President Obama signed the compromise tax rate extension bill into law Friday.
While many politicians supported the deal, some on both sides of the aisle are griping.
But their gripes and the overstatement of pluses from proponents are about politics, not economics.
President Obama signed into law the bill extending current tax rates for the next two years on Friday. We're in favor of lower taxes (or in this case, not having higher taxes) since allowing taxpayers to retain more of their earnings is an incremental economic boost. Plus, the resolution of this hotly debated issue removes some uncertainty from markets and the economy. Key elements of the new law include:
Marginal income tax rates, capital gains rates, and dividend rates will remain as-is for the next two years.
The employee-side payroll tax is reduced from 6.2% to 4.2% (employers will still pay 6.2%).
The alternative minimum tax gets another patch for 2010 and 2011.
The estate tax is reinstated following a hiatus but at the reduced rate of 35% with the first $5 million excluded. (The rate was 55% with the first $1 million excluded before 2010.)
Businesses will continue to receive a research spending tax credit and can now deduct 100% of investments in plants and equipment for 2011.
Long-term unemployment benefits are extended for 13 months, though this does not increase the 99-week limit. Rather, it extends the existence of 99-week unemployment benefits.
And sundry alternative fuel and energy subsidies.
Something for everybody—hooray! But not all lawmakers are jumping for joy. Some from each party have gripes.
Democratic opposition mostly focuses on tax rates for those with more than $250,000 in income (for married couples). They argue continuing current tax rates for "the rich" adds to a "wealth gap" subjugating the middle class. (Note: The definitions of "rich" and "middle class" are arbitrary—not everyone earning below $250,000 is middle class and vice versa.) This "wealth gap" supposedly stifles consumption and prevents middle-class income growth. But let's be clear: This argument is political, not economic.
While we're entirely for the idea of improving the quality of life for all Americans, the wealth gap is about relative incomes, not absolute. It's a comparison of average Joes' or Janes' incomes to modern-day Cornelius Vanderbilts (or just higher earners). We doubt many consumers make spending decisions this way—not buying goods because their income is lower than other earners. Moreover, in a very meaningful sense, the quality of goods consumed is far higher today (TVs, cars, computers, cell phones)—and more commonly owned. How does that indicate suppression of the middle class (once we can define what that actually means)? This theory has myriad faults, but the main flaw with the wealth gap theory is it rests on the assumption the global economy is a fixed size. Simply, it's not. (If it were, things like the now-ubiquitous smart phones couldn't possibly exist. Fixed pies don't allow for future profits from as-of-yet unimagined innovations.) So even if the top 1% or 5% are getting richer, that doesn't mean they must detract from lower income folks.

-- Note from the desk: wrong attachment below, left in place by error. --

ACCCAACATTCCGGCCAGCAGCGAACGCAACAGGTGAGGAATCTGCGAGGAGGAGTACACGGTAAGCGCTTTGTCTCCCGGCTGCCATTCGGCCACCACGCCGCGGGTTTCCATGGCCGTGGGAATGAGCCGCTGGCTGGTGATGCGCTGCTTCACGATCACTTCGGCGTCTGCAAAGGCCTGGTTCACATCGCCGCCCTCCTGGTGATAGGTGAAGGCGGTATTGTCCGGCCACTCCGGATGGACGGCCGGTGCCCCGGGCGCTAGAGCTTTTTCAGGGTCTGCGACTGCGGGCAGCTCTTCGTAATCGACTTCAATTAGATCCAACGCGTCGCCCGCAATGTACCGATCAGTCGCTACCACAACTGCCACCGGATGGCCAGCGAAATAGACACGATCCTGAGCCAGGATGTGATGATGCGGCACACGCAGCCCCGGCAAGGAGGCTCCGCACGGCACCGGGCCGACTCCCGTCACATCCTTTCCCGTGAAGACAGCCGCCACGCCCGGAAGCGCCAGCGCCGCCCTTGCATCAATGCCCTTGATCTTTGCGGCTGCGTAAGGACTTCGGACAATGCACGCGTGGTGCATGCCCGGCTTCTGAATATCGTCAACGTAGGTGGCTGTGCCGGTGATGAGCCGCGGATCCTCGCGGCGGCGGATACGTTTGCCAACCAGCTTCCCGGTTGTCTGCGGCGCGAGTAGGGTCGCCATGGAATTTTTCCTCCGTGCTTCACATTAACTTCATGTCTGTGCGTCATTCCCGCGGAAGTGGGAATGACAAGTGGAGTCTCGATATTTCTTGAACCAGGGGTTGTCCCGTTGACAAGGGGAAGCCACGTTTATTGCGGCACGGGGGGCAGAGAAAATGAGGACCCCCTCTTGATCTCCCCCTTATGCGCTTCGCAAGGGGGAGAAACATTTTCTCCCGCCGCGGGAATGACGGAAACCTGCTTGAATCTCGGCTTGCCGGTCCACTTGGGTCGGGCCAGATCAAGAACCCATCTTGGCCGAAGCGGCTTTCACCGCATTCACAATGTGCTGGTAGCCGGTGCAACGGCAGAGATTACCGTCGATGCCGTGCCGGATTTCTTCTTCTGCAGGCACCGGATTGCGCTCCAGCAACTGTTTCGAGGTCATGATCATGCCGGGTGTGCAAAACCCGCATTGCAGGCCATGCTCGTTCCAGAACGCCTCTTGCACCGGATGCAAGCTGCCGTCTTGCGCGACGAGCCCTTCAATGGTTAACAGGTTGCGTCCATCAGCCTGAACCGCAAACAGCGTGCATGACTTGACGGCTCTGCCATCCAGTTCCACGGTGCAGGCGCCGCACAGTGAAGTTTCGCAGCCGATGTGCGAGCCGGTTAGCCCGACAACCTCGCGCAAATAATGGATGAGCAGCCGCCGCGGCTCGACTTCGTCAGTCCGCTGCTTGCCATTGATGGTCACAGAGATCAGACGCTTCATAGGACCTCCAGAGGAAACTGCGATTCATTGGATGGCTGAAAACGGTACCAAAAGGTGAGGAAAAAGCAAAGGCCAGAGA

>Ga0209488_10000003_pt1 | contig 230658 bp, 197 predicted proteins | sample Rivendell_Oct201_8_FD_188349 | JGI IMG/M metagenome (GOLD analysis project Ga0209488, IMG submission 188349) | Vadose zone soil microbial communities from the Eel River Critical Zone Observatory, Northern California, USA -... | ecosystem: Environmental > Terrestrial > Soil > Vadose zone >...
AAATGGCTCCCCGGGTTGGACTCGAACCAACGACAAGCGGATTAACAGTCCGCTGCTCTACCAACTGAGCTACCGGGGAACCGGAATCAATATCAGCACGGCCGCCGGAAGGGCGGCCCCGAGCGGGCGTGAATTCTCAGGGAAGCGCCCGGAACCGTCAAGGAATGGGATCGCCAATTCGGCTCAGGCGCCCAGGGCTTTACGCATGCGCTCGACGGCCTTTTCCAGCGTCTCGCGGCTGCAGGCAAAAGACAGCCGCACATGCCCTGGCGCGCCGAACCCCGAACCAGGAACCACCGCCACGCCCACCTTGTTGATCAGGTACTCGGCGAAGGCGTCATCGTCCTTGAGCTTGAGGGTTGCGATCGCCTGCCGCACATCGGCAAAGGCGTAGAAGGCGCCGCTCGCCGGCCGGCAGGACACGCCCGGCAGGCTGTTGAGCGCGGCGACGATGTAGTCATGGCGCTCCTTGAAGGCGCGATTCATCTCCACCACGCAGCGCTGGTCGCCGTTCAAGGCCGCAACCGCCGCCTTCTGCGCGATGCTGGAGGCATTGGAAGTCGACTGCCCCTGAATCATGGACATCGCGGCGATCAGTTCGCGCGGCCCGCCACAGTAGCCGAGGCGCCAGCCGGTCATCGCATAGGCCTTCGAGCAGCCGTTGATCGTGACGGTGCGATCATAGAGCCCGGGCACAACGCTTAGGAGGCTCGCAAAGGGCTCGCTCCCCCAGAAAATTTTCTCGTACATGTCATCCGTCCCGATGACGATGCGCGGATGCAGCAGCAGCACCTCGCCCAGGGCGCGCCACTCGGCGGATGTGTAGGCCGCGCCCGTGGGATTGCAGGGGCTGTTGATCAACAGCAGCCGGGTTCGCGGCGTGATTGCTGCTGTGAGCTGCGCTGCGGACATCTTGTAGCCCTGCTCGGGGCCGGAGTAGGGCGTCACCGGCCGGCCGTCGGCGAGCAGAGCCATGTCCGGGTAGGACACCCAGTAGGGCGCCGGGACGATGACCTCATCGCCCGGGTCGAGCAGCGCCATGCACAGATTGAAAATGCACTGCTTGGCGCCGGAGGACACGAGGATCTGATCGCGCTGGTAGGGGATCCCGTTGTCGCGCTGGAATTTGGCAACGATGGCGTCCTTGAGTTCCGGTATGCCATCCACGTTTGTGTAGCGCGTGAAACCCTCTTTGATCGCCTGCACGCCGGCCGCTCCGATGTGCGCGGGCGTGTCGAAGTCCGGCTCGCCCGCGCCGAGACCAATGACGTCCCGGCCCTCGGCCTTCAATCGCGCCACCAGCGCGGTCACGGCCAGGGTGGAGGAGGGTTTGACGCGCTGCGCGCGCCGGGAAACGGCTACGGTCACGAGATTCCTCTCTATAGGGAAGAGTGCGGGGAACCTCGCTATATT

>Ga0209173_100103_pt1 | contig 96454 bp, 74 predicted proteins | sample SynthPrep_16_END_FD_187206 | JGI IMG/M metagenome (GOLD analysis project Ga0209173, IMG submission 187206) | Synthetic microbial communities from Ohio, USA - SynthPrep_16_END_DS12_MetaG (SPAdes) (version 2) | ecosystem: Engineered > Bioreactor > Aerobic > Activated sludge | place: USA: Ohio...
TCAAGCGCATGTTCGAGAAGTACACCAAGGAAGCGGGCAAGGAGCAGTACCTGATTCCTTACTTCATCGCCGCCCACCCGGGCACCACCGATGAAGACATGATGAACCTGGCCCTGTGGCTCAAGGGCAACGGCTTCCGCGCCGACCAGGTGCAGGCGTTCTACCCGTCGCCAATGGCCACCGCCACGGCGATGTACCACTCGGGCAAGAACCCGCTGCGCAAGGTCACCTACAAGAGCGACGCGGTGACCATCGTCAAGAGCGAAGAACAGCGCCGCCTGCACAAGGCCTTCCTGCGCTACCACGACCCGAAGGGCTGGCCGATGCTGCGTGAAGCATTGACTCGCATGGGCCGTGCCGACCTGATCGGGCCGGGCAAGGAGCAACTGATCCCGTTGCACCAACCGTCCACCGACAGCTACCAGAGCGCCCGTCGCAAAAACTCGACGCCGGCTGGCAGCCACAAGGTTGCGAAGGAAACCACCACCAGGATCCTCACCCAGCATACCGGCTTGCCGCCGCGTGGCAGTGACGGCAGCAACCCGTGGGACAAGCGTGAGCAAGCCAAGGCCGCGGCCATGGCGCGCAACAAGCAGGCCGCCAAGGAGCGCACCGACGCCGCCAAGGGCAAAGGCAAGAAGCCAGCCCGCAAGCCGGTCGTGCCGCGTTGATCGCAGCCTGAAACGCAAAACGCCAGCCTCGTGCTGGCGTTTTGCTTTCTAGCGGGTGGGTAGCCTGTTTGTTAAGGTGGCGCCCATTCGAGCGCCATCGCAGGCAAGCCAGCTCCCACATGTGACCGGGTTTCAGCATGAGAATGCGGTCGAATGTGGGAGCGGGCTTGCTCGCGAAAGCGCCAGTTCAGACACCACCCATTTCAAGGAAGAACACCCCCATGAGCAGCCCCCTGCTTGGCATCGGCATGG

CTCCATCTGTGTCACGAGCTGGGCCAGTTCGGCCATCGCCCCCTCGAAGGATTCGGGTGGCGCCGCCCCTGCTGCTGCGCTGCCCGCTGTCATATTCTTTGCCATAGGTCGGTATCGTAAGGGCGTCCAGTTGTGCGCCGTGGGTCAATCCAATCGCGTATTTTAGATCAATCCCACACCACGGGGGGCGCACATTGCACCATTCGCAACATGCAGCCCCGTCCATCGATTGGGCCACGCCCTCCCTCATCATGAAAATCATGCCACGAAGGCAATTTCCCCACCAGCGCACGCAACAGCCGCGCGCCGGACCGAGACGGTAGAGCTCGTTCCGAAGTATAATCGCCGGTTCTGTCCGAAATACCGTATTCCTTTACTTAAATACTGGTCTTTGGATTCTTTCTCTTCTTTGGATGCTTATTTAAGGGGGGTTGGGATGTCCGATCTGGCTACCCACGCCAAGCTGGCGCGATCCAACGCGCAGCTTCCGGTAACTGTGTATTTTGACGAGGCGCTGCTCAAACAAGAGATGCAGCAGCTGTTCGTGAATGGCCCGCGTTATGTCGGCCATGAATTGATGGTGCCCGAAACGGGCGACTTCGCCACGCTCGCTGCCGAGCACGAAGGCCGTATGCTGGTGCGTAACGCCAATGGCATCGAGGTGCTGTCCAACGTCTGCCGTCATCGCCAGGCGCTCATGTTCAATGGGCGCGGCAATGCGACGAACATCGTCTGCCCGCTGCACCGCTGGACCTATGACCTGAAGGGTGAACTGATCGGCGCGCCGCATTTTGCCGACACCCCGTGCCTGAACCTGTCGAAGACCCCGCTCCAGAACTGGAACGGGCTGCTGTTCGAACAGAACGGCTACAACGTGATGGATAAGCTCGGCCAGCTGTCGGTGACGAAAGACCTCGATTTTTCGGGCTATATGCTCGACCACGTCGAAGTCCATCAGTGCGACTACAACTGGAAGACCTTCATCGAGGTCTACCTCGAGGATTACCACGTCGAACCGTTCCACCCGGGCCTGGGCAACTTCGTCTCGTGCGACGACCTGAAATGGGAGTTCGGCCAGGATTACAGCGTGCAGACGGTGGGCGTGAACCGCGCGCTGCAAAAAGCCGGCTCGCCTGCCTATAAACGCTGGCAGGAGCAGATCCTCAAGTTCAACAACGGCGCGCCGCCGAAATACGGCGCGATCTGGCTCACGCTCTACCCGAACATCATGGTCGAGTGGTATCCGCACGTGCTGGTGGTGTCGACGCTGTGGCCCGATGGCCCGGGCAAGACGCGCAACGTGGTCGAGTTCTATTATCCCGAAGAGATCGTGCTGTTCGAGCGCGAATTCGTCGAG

On the Republican side, most critics feel current tax rates should be permanent. Fine and dandy as political rhetoric, but there have been many US tax rate changes without an expiration date (theoretically, permanent). But they didn't last when tax winds shifted directions inside the Beltway.
Then there are some on both sides arguing the bill's costs are too high based on lofty estimates of lost tax revenue. These wild guesstimates (government forecasts are likely less accurate than weather forecasts—just review TARP estimates) utilize economic assumptions of the politicians themselves. If the economy grows faster than forecast, tax revenues likely do too. That lowers estimated costs.
But rhetoric isn't limited to opponents. Assuming continued economic growth (likely), supportive politicians will likely claim the rate extension drove expansion and squelched an ugly alternative—conveniently overlooking five consecutive quarters of growth immediately preceding the bill's passage. (And that the previous recession occurred under the same tax rates!) While avoiding a big tax hike is an incremental boon to the US economy, claiming it solely drove a boom or prevented a bust is, at best, an overstatement.
The tax rate extension is a good thing, and we're pleased about it, but we'd also like more realistic economic discussion in Washington. But don't worry, we're not holding our breath.